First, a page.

This School Health policy was developed with the vision of ‘A primary and secondary education system with an enabling environment for the provision of equitable, sustainable and quality health services for all learners’.

Speaking at the launch, the Minister of MoPSE Professor Paul Mavhima said they had been working on this policy with the MHCC for a long time and the policy will deliver health promotion for the benefit of teachers serving learners. He added that in practical terms his ministry will be investing more in school infrastructure ensuring that there are clean safe and reliable water sources, sanitation and hygiene facilities that are age appropriate, gender and disability friendly.

MCCH Minister Dr David Parirenyatwa said the launch of the policy highlighted the need to provide focused and comprehensive services for the improved health of the child.

“The launch of the policy again galvanises us into a pact to provide focused and comprehensive services for the improved health of the child.” He said.

FAWEZI National Coordinator Lydia Madyirapanze speaking on behalf of the Education Coalition of Zimbabwe (ECOZI) commended the Ministries for the health policy.

“It is heartening to note that the development of this policy is backed by the recommendations of the Presidential Commission of Inquiry on Education and Training,” she said.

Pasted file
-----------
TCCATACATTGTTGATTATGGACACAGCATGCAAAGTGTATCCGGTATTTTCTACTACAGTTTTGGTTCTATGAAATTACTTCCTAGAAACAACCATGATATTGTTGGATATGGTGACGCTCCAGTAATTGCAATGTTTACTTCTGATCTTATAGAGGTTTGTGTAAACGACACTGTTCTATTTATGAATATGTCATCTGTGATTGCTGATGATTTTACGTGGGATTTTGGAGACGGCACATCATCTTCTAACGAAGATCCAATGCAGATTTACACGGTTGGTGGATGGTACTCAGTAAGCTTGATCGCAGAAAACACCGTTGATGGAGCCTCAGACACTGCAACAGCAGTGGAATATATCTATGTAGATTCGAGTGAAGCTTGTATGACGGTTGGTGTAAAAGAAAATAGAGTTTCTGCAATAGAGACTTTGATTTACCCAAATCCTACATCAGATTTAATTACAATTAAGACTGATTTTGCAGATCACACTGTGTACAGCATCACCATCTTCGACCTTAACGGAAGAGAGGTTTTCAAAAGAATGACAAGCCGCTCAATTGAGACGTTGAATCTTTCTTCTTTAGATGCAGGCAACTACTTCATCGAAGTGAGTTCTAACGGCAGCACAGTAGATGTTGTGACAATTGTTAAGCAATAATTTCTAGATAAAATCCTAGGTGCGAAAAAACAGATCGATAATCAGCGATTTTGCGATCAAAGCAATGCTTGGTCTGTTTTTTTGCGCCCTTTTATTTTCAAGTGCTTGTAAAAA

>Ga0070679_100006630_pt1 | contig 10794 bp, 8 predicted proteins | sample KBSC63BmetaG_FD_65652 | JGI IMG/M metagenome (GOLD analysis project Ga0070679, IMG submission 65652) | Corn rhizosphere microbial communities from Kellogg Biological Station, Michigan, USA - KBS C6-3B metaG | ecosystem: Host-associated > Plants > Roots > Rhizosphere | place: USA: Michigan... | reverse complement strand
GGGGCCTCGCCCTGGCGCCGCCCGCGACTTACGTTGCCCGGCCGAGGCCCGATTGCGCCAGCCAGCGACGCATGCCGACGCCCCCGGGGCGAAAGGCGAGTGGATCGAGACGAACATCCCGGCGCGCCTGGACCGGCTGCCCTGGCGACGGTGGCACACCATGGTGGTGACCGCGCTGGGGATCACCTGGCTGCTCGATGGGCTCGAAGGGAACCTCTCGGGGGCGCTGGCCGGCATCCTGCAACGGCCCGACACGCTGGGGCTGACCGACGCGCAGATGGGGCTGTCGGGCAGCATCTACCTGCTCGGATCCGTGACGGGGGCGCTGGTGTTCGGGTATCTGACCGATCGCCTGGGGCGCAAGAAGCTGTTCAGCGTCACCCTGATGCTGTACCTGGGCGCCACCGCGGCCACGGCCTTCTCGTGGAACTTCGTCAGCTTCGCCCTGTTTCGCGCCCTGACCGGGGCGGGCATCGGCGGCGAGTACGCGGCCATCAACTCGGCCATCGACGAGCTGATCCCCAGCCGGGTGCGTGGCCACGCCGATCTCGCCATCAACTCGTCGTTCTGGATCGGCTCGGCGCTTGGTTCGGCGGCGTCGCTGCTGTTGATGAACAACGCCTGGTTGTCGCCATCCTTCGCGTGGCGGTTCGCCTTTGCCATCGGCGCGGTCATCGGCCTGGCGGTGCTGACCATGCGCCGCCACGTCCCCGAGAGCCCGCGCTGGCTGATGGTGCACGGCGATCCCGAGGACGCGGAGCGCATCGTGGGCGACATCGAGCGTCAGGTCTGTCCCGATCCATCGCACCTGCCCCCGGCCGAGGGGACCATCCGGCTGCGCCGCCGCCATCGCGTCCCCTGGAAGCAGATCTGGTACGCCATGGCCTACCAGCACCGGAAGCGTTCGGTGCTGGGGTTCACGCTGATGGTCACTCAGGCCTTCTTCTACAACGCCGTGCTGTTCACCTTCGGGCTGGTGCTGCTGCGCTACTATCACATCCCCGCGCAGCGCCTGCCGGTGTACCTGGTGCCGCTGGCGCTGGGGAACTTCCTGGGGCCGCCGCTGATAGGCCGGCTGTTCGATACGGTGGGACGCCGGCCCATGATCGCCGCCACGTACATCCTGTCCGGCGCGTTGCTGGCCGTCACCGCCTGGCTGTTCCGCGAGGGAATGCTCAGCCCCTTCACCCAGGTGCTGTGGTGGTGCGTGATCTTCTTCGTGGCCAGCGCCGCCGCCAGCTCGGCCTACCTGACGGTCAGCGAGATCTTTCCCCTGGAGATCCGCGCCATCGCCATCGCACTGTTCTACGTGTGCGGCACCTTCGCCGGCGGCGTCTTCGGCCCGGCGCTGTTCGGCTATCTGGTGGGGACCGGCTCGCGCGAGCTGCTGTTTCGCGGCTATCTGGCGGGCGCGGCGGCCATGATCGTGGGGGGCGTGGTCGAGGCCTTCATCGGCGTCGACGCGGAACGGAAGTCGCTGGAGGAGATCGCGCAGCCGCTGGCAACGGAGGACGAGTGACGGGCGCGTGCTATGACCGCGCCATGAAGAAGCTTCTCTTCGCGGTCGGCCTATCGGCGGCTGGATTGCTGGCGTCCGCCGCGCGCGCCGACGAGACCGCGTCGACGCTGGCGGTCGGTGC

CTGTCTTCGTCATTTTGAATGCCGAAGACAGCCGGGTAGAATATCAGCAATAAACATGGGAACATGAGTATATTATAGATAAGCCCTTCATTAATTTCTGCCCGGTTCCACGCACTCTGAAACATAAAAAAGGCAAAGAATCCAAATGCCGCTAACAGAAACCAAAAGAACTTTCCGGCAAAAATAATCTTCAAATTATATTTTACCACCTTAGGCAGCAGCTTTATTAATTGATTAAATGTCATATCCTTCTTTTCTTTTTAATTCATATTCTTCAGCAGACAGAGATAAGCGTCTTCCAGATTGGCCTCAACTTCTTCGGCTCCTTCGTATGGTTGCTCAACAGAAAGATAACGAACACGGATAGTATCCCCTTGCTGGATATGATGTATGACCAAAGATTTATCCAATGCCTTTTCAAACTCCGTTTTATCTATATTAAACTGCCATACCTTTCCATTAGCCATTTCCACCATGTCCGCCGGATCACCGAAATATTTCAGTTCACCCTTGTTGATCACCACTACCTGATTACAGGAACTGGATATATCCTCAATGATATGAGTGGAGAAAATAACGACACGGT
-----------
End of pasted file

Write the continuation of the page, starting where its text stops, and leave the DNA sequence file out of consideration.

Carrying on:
“We are quite positive that the School Health policy which we are witnesses to its launch today will among other things, be a significant and useful framework for early detection, correction, prevention or amelioration of disease, disability and abuse from which learners can suffer”.

Madyirapanze also highlighted that the coalition is prepared to fully support the policy.

“As ECOZI we pledge to fully support the implementation of the Zimbabwe School Health Policy and our members will continue to compliment government efforts in ensuring sound health for the learners”.

The launch was attended by the Ministers of Health and Child Care, and Primary and Secondary Education, other senior Government Officials, members of the UN family, development partners and civil society representatives.